Carwyn Jones talks common sense here, as he does on alot of legal issues. The problem is that at some point getting further powers, or even entrenching existing Welsh powers, is going to call into question Wales’ allowance of MPs at Westminster. At that point the internal issues of the Labour party, currently being reasonably well handled by a united Labour party, will again become exposed. I don’t doubt that some kind of compromise can be reached, as Ron Davies once managed, and as Peter Hain later managed along with the One Wales coalition forcing the issue (depending on your reading). But it is these limited compromises that have really held back devolution and prevented genuine self-government, with fuller powers and more accountability, from emerging.
@Paul Roberts. Whose talking about setting aside elections/referendums?. It is perfectly correct to analyse voting patterns etc and my figures are accurate and do I believe show a genuine lack of interest by welsh people in devolution. As far as the Scottish vote is concerned the English people I meet will be delighted if the Scots vote YES, and come face to face with economic/social reality as the UK as a whole has to do, and has done very well for 200+ years. The Fascism seems to be coming from the Nationalist part of Wales which challenges the rights of non-nats, non-welsh speakers to criticise the appalling waste of WLB and S4C. This is all part of of the FM’s drive to separate us from England, but still pick up the hand-outs which fund our current standard of living. You cannot pick and chose when you want people to interfere in your life, if you rely on them for your income, or a large part of it.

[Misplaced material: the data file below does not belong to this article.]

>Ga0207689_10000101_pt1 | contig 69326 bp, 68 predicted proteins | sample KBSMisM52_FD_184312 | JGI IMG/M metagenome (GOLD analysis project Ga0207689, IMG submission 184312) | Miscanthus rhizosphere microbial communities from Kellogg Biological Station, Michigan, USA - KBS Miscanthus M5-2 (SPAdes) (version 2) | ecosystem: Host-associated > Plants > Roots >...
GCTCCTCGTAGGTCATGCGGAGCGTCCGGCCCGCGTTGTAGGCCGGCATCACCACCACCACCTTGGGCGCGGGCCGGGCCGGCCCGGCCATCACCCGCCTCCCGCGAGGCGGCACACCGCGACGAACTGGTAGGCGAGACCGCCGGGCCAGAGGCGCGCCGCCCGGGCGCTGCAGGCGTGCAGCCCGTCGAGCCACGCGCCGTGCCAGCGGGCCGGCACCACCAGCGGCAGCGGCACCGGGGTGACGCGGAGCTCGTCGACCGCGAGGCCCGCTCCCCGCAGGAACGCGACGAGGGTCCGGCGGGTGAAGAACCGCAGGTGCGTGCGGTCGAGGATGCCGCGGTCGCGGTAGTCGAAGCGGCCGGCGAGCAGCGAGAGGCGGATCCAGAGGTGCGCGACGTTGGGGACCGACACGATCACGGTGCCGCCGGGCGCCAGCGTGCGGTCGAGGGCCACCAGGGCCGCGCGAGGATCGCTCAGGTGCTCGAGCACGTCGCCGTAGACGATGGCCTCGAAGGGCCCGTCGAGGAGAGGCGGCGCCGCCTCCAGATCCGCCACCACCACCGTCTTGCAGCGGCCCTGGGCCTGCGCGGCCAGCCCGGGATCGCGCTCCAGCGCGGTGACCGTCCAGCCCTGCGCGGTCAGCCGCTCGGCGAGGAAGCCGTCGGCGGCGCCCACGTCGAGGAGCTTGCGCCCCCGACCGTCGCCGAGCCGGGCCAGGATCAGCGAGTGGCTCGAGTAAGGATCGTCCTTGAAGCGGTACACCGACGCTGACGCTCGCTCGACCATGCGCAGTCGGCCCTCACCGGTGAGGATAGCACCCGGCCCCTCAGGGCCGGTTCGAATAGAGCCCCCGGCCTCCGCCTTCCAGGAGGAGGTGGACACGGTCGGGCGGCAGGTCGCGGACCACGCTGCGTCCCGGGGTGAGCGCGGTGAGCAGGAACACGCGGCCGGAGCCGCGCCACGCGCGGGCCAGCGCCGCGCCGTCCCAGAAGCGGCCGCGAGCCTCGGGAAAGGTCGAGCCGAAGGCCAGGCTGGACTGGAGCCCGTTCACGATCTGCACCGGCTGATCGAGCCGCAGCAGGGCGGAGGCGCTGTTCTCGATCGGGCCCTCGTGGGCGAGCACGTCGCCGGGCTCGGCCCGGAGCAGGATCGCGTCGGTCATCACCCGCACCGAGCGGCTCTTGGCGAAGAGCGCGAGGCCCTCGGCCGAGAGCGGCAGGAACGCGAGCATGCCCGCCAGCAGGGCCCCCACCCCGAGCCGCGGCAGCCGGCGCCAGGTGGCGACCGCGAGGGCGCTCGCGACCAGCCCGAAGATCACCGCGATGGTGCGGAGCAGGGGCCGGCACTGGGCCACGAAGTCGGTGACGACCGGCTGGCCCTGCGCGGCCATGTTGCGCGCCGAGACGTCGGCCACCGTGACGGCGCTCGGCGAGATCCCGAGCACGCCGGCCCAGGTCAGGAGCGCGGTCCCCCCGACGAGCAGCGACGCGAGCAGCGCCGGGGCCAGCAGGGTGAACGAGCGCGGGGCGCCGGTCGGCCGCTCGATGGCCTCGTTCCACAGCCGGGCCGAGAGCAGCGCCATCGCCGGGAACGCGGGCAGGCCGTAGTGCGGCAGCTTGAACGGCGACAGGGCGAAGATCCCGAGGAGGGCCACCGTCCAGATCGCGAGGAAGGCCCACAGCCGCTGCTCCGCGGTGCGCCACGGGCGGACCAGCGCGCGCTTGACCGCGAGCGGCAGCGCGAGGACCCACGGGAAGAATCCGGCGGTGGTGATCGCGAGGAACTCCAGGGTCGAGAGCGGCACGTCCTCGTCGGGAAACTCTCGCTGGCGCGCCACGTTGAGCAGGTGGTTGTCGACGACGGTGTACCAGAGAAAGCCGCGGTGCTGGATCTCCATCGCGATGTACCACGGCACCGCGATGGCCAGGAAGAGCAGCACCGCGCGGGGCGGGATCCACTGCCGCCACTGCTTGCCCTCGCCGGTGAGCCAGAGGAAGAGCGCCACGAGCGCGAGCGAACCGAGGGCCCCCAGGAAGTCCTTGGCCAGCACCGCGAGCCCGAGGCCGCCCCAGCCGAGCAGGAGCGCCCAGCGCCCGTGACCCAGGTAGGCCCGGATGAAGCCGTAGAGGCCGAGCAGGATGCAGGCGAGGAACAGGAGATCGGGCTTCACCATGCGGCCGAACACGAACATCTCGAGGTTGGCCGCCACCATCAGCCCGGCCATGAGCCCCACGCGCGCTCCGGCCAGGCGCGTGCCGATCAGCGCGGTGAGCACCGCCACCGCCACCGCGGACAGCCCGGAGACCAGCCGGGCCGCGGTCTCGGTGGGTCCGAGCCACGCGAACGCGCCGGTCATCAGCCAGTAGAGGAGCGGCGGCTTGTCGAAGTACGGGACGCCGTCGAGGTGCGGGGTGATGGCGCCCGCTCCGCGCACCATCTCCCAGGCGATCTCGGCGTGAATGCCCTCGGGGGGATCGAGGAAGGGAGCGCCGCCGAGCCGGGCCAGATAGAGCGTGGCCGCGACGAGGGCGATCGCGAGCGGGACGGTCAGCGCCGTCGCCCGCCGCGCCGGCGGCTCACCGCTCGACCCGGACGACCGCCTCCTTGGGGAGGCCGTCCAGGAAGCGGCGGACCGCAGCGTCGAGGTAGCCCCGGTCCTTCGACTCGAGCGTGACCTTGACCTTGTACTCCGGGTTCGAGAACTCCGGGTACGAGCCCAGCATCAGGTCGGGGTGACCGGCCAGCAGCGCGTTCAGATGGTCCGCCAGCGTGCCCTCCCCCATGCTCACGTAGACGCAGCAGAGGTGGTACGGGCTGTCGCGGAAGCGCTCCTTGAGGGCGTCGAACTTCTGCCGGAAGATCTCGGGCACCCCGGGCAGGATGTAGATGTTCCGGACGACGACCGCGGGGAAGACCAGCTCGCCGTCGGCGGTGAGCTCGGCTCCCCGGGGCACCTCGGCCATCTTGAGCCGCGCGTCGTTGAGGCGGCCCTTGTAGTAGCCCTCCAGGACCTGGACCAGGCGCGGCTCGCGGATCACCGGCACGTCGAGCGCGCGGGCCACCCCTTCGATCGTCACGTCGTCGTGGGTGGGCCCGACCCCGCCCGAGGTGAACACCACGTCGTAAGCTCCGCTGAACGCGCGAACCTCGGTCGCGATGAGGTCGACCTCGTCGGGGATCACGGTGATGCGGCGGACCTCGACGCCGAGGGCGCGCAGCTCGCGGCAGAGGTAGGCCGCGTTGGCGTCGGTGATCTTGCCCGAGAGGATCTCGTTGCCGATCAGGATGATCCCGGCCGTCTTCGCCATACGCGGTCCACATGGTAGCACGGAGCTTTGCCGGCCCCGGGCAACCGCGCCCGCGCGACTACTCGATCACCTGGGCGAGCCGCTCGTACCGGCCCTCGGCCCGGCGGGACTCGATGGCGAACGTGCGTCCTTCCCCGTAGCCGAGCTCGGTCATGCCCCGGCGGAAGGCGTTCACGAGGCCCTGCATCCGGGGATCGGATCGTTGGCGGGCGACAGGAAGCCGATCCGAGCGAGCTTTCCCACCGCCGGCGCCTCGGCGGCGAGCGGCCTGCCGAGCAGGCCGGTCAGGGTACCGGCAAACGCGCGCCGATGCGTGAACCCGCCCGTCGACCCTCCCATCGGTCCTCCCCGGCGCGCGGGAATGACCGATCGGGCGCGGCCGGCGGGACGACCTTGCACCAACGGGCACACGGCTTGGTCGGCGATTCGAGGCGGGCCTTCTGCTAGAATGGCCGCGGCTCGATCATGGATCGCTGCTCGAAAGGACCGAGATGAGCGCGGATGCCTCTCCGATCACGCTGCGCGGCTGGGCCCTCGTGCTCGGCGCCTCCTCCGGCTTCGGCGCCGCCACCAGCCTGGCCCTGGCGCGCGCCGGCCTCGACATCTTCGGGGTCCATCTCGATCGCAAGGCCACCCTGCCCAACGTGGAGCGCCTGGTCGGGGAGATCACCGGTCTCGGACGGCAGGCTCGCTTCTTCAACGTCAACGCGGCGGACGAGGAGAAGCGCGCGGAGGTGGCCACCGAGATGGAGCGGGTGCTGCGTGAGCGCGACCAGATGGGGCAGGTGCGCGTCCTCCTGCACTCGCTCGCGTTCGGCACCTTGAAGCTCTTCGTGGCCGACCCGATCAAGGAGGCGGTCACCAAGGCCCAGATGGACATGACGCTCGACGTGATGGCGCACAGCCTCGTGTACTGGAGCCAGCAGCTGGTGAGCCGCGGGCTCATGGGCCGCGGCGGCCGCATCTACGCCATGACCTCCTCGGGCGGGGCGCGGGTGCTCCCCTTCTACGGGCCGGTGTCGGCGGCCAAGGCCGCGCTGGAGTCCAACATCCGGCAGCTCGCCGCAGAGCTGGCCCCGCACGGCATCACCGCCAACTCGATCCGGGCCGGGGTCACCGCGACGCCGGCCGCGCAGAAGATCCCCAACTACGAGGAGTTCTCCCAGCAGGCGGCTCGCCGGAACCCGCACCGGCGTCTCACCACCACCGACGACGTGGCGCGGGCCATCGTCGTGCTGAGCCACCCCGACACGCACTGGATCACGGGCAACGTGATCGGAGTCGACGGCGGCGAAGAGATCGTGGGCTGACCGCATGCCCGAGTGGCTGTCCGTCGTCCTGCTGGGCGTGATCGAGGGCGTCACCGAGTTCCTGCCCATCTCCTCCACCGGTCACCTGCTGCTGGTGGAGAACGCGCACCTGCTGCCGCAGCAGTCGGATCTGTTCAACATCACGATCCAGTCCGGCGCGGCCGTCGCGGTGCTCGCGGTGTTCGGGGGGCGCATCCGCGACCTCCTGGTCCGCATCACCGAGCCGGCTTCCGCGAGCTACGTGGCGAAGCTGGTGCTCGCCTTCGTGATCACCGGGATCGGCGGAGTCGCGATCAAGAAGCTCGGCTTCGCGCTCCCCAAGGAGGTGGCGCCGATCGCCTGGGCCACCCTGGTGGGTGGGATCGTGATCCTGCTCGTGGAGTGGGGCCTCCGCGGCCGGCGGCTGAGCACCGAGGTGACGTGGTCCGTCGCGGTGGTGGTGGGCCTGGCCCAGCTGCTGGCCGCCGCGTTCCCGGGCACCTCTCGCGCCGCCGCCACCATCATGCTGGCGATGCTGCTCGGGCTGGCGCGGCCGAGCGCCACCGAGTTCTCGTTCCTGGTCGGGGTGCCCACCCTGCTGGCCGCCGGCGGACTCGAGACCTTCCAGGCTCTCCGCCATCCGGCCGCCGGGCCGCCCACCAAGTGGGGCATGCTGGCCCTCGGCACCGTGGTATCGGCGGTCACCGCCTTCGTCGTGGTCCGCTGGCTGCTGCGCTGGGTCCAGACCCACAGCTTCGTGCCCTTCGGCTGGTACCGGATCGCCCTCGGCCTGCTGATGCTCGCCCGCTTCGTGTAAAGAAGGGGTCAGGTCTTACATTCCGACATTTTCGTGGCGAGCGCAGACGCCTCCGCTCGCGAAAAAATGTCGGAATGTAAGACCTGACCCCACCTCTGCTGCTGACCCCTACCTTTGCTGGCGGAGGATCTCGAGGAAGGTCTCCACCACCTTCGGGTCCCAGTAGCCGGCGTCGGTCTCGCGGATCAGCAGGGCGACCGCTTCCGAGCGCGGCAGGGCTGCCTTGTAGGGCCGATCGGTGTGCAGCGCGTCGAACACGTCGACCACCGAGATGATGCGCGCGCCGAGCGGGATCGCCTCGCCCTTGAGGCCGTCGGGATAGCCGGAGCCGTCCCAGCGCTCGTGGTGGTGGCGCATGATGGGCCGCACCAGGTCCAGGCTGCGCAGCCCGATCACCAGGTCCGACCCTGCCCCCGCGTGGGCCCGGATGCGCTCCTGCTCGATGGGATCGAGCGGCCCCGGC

Two points Howell:
First, you state: “…the Nationalist part of Wales…” Which ‘part’ is that? It is abundantly clear – as exemplified by this forum – that most people here are either Welsh nationalist or British nationalist. I happen to be a Welsh nationalist whilst you are clearly a British nationalist. I have no problem with that whatsoever, but it does a disservice to label one side of the debate ‘nationalist’ when the vast majority of people are nationalists of one kind or another.
Secondly, you state, “This is all part of of the FM’s drive to separate us from England”. What does this mean? We can’t be seperated from England in any sense. England is not a governing body, or indeed a political entity, at this moment in time. We belong, currently, to the UK polity – not the English one. If Wales, and invariably England, eventually settle for political autonomy, they will still be linked – in social, cultural, linguistic (yes Jacques Protic!) and a myriad of other ways. So, please set the hyperbole aside, and let us all, as proud nationalists, have a rational discussion.
You asked – “Whose talking about setting aside elections/referendums?”.